The $600-a-week federal boost to unemployment insurance introduced by Congress in March is set to expire this month, and the debate about whether or how to extend jobless benefits will be central to negotiations on a next coronavirus relief bill - negotiations that are likely to be difficult, with Democrats and Republicans deeply divided. Here's the latest:
Senate Democrats propose "automatic stabilizers": Senate Democrats on Wednesday introduced legislation called the American Workforce Rescue Act to extend the weekly benefit increase and tie it to state unemployment levels.
The $600 increase would stay in place until a state's three-month average unemployment rate falls below 11%. The benefit boost would then phase out after 13 weeks, falling by $100 for each percentage point decrease in the unemployment rate until the rate drops below 6 percent.
The bill would also continue a 13-week extension of unemployment benefits through March and then tie the extension to state unemployment rates, with additional 13-week extensions for each percentage point the unemployment rate rises above 5.5%. It would similarly extend the unemployment coverage Congress created for self-employed, gig workers and others who aren't eligible for traditional unemployment through March 27, 2021, after which the benefits are tied to state unemployment levels.
"If we fail to renew the $600 per week increase in UI, millions of American families will have their legs cut out from underneath them at the worst possible time-in the middle of a pandemic when unemployment is higher than it's been since the Great Depression," Schumer said in a statement. "The American Workforce Rescue Act would tie the extension of enhanced UI benefits to economic data-not politics. As the need goes down, so will the benefits. As the need goes up, so will the benefits."
Republicans say no to extending the $600 payments: The Democratic-led House in May passed legislation that would extend the $600 weekly payments through January, but the Senate Democrats' proposal represents a new marker for negotiations with Republicans, who remain staunchly opposed to extending the payments as currently structured, insisting that they create an incentive for workers to stay away from their jobs - particularly low-income employees who are making more on unemployment than they did at work.
"You'd make more money if you don't go to work," President Trump told Fox Business Network in an interview Wednesday, apparently referring to the enhanced unemployment benefits even though he was asked about additional stimulus payments. "We don't want to have that. We want to have people get out, and we want to create a tremendous incentive for people to want to go back to work."
Senate Majority Leader Mitch McConnell (R-KY) also said this week that the $600 payments won't be in the next phase of coronavirus relief, according to NBC News. "Unemployment is extremely important. And we need to make sure, for those who are not able to recover their jobs, unemployment is adequate," McConnell told reporters on Tuesday. "That is a different issue from whether we ought to pay people a bonus not to go back to work. And so I think that was a mistake."
The Congressional Budget Office projected last month that if the increase in unemployment payments was extended for six months, about five in six recipients would get benefits that exceeded what they could expect to earn at work - and that economic output over the second half of the year would be higher and spending by those workers would be closer to normal than if the benefits weren't extended.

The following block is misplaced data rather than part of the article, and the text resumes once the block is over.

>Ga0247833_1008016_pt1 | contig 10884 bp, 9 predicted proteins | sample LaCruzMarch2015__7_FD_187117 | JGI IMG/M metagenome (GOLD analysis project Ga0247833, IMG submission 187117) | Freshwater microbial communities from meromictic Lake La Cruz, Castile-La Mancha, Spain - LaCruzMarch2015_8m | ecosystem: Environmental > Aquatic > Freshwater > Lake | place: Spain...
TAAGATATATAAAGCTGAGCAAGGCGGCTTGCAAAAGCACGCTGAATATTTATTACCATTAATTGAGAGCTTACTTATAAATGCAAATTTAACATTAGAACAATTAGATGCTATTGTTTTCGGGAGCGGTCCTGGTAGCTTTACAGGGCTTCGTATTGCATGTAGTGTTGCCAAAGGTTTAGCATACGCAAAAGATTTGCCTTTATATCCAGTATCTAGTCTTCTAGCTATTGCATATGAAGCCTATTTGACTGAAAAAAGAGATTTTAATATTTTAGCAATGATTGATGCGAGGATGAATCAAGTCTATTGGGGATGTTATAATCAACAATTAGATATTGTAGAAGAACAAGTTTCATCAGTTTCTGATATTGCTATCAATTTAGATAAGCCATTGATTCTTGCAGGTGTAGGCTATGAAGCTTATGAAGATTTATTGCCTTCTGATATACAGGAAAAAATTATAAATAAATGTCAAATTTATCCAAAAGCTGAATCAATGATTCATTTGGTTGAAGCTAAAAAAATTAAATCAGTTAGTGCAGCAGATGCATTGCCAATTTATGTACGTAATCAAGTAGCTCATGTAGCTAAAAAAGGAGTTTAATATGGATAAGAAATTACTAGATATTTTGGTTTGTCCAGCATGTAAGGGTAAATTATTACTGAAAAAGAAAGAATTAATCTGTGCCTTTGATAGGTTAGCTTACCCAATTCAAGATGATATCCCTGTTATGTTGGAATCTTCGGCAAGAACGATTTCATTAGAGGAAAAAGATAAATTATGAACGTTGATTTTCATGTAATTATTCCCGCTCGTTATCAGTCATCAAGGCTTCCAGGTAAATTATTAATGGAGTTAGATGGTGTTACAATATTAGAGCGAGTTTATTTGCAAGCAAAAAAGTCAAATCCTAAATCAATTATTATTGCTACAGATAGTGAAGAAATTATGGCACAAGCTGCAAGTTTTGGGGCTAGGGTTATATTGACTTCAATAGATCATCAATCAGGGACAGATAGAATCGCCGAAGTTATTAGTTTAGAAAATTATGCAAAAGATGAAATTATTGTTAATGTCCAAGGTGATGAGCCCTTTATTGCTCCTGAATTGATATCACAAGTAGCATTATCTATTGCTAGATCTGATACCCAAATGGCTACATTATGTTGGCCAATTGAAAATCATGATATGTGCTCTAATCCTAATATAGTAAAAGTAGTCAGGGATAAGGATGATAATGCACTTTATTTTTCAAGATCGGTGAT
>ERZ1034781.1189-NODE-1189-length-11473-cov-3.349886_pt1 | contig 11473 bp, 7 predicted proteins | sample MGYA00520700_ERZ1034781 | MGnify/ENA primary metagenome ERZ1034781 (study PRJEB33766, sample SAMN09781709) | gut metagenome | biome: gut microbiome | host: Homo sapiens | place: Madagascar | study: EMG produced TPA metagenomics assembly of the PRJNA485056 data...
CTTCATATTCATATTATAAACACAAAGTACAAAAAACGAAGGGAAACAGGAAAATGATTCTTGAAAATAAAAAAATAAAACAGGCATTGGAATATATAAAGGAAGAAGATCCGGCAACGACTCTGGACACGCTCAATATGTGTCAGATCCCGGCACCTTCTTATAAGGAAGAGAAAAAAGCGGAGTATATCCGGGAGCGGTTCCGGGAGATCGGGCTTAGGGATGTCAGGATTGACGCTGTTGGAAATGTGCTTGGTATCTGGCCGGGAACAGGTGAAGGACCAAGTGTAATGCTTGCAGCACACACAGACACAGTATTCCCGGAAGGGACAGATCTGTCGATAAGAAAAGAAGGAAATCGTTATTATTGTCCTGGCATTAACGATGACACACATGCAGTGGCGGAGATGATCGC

Some Senate Republicans and Trump administration officials have supported the idea of return-to-work bonuses. But NBC News reports that in interviews with nearly a dozen GOP senators on Tuesday "one consistent theme emerged: They are certain they don't want to extend the $600 per week in emergency jobless compensation because they widely agree that it is motivating people to stay out of work. But they have little clarity on what ought to replace it."
Schumer on Tuesday pushed back on the GOP bonus idea. "The back-to-work bonus pays people who are working. What about the people who are unemployed and can't get back to work?" he said. "I don't get it, it's illogical. If unemployment insurance is supposed people who are unemployed, back-to-work bonus doesn't solve that problem."
Why it matters, part 1: The automatic stabilizers in the new Schumer-Wyden proposal "would address a pernicious problem Democrats have faced as they've tried to extend the unemployment boost: The need to continually renegotiate benefits in the face of the pandemic's ever-changing economic outlook," writes Kara Voght at Mother Jones. Given GOP opposition, the bill likely won't pass Congress, but Voght says "it's significant that Democratic leadership is embracing automatic stabilizers, which have been championed mostly by progressive economists and lawmakers."
Why it matters, part 2: The unemployment benefit boost has provided a crucial safety net, offsetting lost income for millions of workers laid off of furloughed during the pandemic. The national unemployment rate remains above 13% and some 30 million Americans are collecting unemployment benefits of some sort. Nebraska (5.2%) was the only state with a May unemployment rate below 8.5%, while 33 states had rates of 10% or higher, including three states - Michigan, Hawaii and Nevada - were above 20%. Economists worry that without some extension of emergency unemployment benefits, incomes would plunge - and spending vital to the economy would follow.
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